Twenty-three people were arrested after police officers in riot gear enforced a new 10 p.m. curfew at Washington Square Park. [Daily News]
New York state officials said masks would be required for indoor instruction in schools and camps until federal officials responded to a request to change the policy. [NBC New York]
And finally: A vibrant New York begins to resurface
As businesses and institutions in New York moved toward reopening in recent weeks, it was unclear how quickly the former flow of life would return to a city devastated by the pandemic. Even as city officials promised a summer to remember, some mainstays, including Broadway, delayed their plans for return into August and September.
But as vaccination rates continue to rise, so does the vibrancy of the city.
Hot pavement often marks the return of the summer hustle. You know them: the Dominican food trucks parked outside the city pool in Highbridge Park in Washington Heights; the ice cream vendors dragging heavy coolers through the sand at Coney Island; the Delicioso Coco Helado cart propped on a Bronx street corner.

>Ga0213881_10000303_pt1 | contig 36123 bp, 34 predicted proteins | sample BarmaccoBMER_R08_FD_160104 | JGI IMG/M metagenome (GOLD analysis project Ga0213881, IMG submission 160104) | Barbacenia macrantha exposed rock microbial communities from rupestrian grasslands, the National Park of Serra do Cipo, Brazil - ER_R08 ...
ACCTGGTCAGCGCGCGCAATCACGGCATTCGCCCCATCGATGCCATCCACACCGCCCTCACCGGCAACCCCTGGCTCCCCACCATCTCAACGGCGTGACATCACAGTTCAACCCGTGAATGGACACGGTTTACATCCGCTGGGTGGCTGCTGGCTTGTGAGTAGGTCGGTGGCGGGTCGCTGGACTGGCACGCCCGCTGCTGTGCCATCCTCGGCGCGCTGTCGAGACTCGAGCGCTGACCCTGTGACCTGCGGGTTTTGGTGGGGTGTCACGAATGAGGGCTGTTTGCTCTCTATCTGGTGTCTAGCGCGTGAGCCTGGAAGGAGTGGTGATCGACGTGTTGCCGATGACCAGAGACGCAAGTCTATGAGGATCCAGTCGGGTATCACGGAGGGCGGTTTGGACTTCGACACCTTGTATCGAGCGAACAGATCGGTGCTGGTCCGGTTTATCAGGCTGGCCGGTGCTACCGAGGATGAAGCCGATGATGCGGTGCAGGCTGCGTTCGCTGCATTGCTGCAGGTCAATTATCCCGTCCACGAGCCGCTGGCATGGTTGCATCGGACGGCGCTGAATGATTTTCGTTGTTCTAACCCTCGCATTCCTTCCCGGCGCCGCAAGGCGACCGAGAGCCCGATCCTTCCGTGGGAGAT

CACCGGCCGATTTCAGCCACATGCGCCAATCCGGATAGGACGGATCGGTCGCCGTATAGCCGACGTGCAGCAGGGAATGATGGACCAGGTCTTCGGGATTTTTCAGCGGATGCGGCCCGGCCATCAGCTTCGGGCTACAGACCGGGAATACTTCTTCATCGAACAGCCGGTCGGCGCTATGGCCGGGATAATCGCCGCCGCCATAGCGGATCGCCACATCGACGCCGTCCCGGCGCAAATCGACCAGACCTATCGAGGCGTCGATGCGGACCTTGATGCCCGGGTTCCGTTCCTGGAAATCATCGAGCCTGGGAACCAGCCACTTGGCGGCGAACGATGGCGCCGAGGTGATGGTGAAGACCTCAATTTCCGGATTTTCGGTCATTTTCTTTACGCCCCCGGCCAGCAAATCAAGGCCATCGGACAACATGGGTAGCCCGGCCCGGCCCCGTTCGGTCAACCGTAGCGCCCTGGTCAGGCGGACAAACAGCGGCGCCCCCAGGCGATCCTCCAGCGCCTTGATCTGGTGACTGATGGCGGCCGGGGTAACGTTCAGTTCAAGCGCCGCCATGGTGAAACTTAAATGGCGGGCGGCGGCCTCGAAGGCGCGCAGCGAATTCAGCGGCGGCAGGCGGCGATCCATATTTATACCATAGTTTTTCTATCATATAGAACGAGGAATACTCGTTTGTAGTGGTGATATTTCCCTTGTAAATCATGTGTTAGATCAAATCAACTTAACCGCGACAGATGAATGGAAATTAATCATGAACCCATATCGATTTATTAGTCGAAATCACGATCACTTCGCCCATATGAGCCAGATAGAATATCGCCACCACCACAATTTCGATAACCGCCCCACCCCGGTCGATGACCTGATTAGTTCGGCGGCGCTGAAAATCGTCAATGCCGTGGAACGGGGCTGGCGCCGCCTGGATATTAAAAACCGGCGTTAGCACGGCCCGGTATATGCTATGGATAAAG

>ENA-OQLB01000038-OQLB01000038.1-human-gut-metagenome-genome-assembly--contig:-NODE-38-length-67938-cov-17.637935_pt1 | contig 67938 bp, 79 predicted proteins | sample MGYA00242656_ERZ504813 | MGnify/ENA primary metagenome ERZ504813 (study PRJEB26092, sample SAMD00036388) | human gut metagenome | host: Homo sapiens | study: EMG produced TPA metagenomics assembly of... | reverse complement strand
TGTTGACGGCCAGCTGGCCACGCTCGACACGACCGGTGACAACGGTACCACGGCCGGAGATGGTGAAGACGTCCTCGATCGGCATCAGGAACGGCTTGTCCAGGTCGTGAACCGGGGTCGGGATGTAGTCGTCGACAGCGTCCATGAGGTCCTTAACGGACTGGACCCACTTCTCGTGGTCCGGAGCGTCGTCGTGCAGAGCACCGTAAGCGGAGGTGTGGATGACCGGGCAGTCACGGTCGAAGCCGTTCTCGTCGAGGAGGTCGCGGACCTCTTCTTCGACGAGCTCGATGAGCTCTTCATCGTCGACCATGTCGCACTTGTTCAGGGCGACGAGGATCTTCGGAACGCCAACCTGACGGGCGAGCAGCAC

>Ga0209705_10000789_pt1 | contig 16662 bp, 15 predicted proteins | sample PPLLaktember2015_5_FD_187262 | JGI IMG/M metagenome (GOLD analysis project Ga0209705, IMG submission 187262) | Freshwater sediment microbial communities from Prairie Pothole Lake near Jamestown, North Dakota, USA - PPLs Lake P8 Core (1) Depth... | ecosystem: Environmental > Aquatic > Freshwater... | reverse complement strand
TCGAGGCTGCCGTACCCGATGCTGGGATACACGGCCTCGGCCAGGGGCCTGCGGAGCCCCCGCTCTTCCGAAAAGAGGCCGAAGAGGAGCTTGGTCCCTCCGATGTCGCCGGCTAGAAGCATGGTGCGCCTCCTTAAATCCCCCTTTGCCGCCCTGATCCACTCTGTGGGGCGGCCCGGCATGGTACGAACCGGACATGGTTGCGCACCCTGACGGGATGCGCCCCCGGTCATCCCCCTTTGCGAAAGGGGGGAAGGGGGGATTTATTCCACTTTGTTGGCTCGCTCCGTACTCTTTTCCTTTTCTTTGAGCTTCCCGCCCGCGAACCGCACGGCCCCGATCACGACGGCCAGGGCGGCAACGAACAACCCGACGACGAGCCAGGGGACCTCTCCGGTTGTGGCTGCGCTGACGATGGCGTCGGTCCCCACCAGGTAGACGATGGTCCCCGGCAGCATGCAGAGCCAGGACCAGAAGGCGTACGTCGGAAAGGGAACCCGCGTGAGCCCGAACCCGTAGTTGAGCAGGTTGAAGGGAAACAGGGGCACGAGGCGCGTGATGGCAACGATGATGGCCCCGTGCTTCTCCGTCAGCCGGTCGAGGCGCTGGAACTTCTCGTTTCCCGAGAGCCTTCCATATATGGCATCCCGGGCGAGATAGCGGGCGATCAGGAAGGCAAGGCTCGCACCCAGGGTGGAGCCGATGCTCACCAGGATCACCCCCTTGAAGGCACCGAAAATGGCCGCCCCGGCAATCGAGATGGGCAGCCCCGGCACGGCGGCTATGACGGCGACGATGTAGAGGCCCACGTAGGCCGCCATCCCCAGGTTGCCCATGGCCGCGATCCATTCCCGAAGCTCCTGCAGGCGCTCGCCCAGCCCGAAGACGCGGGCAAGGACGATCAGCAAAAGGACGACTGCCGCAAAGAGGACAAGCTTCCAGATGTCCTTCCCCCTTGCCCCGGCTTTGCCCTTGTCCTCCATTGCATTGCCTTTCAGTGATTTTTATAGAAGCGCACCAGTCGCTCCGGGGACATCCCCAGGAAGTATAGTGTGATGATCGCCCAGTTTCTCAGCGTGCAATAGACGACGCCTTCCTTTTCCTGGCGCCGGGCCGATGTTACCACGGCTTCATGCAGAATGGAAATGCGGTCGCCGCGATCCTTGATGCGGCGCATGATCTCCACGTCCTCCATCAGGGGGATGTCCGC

But last summer, the sought-after items were gloves, masks and hand sanitizer. Now, beach buskers, mango vendors and sellers of nutcracker drinks are returning to their posts.
[Read more about the people who make the city’s summer hustle happen.]
Among the businesses that suffered financially during the pandemic’s worst months were florists, and they have only recently begun to bounce back. But as the city has reopened, its parks and blooming gardens have reflected that excitement. Now there is the L.E.A.F Festival of Flowers, coming this weekend to Manhattan.
Several florists who struggled over the past year plan to attend — to publicize their businesses but also to celebrate a new chapter after months of challenges.
And in another sign of the city’s progress, music is returning to the subway system. The Metropolitan Transportation Authority has restarted its Music Under New York program, in which roughly 350 performers at some of the most popular underground spots play as trains barrel through.
The musicians have not returned to huge crowds: average ridership remains well under prepandemic levels. But to some, the size of the audience doesn’t matter.
“After a year of no applause, I’ll take anything,” Sean Grissom, who played the cello on Friday at the 28th Street stop on the No. 6 train, told my colleague Corey Kilgannon. “Anything is better than not being able to play.”
It’s Monday — enjoy the music.
Metropolitan Diary: ‘How’s your mom?’
I was a regular at a diner in Brooklyn. I always sat at the counter and ordered a Greek salad and an unsweetened iced tea.
One time when I was there, the waitress paused after taking my order.
“How’s your mom?” she asked.
“She passed away,” I replied, “but thanks for asking.”
The next time I was there, the same waitress was too.
“Greek salad and unsweetened iced tea?” she asked.
“Yes,” I said. “Good memory.”
“How’s your mom?” she said.
“Yeah,” the waitress said, “I should have remembered that too.”
— Cindy Zaglin